Many of these followers also had sex with Raniere, including an underage girl from Mexico named Camilla, Hajjar said. Raniere kept sexually explicit photos of the girl and several other women on his computer, according to prosecutors.
Raniere called the girl "Virgin Camilla," Hajjar said, and began having sex with her when she was 15. (He could be charged with statutory rape under New York law and a criminal act under federal law, but he has not been indicted on either charge.)
Hajjar said the government would draw upon pictures, email messages and video recordings to make its case against Raniere, as well as testimony from former Nxivm members who had committed "serious crimes" with him.
"This was organised crime, and Keith Raniere was the crime boss in the community," Hajjar said. "He was untouchable."
Judge Nicholas Garaufis has ordered that the names of jurors be kept secret to protect them from intense news media attention. And before the opening arguments, prosecutors said they would make public only the first names of witnesses who claim to have been victimised by Raniere.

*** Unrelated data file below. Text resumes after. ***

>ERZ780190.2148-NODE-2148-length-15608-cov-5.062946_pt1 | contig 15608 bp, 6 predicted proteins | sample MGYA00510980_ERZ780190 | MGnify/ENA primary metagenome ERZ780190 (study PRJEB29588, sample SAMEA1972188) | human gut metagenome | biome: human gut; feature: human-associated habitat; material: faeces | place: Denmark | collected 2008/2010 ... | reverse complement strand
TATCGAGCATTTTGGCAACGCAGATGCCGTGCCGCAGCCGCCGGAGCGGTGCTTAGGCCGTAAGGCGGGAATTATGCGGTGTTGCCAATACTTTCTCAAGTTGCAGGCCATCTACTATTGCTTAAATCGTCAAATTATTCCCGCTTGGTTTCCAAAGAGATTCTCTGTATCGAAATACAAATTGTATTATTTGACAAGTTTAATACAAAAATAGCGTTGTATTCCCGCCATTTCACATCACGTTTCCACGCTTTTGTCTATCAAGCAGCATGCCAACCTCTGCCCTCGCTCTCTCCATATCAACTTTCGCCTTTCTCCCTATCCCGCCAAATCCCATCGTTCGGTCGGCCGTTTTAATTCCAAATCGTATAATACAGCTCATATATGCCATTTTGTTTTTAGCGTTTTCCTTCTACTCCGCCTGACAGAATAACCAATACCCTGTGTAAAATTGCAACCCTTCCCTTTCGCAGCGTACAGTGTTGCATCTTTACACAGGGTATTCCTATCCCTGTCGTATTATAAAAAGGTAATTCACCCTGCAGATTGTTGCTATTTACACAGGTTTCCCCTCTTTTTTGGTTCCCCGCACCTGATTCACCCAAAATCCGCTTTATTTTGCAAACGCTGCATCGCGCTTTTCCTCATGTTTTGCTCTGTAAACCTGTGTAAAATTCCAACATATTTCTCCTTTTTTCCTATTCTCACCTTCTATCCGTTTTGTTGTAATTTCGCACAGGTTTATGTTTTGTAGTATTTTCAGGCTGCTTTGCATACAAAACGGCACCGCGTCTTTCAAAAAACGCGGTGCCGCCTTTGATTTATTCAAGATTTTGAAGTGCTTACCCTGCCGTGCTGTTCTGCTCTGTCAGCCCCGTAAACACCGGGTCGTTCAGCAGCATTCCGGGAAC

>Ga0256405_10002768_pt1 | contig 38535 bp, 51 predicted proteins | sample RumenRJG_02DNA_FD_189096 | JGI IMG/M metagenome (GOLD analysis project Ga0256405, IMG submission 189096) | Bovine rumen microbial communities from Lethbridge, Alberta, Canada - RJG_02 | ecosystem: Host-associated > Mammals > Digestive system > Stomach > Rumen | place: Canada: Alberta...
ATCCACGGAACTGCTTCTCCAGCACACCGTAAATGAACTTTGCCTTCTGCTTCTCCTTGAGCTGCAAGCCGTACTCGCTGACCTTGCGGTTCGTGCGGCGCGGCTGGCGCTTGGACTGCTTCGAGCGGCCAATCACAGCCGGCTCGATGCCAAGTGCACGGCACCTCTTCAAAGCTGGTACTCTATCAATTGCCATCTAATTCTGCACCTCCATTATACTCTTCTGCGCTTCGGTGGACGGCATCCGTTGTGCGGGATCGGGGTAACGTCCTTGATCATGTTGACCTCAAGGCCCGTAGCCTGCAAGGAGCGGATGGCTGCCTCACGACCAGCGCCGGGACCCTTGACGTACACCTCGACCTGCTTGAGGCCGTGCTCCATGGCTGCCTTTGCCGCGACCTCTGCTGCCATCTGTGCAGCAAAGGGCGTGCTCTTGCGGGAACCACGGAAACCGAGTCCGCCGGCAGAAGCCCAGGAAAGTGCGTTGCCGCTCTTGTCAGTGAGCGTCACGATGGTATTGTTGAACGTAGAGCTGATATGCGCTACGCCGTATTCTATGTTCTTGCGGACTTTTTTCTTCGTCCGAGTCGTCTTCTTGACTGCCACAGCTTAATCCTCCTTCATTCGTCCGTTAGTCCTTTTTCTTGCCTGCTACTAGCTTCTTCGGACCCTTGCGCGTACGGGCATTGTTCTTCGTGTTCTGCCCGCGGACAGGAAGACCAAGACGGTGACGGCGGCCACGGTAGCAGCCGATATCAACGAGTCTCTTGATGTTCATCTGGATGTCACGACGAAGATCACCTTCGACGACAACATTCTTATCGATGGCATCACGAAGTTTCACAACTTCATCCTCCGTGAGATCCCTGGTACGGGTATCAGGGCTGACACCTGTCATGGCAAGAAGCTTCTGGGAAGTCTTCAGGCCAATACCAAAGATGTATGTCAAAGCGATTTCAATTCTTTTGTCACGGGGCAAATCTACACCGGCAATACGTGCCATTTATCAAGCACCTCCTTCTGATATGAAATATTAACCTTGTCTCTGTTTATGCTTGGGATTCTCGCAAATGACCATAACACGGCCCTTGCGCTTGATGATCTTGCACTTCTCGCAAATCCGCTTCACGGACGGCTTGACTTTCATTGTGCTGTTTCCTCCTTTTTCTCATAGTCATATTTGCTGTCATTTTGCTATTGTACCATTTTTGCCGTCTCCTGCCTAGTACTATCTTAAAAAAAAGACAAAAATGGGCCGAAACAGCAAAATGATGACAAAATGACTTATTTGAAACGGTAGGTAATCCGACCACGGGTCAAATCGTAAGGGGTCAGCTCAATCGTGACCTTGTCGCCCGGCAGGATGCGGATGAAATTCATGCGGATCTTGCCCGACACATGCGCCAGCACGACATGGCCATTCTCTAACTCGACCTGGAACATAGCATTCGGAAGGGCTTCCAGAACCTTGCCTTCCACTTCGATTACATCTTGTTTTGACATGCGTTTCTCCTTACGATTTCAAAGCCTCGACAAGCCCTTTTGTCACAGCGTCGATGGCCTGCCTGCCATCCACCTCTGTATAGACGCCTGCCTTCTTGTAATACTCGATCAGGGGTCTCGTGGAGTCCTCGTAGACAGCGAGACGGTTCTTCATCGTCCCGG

Raniere's lawyer, Marc Agnifilo, demanded last week a mistrial be declared on the ground that identifying people by first names gives the impression to jurors that they are victims. Garaufis ordered prosecutors to give him their thoughts on a new process for referring to the witnesses by Wednesday morning.
In his opening statement, Agnifilo told jurors that his client tried to help his followers reach their personal goals and had never forced them to do anything against their will.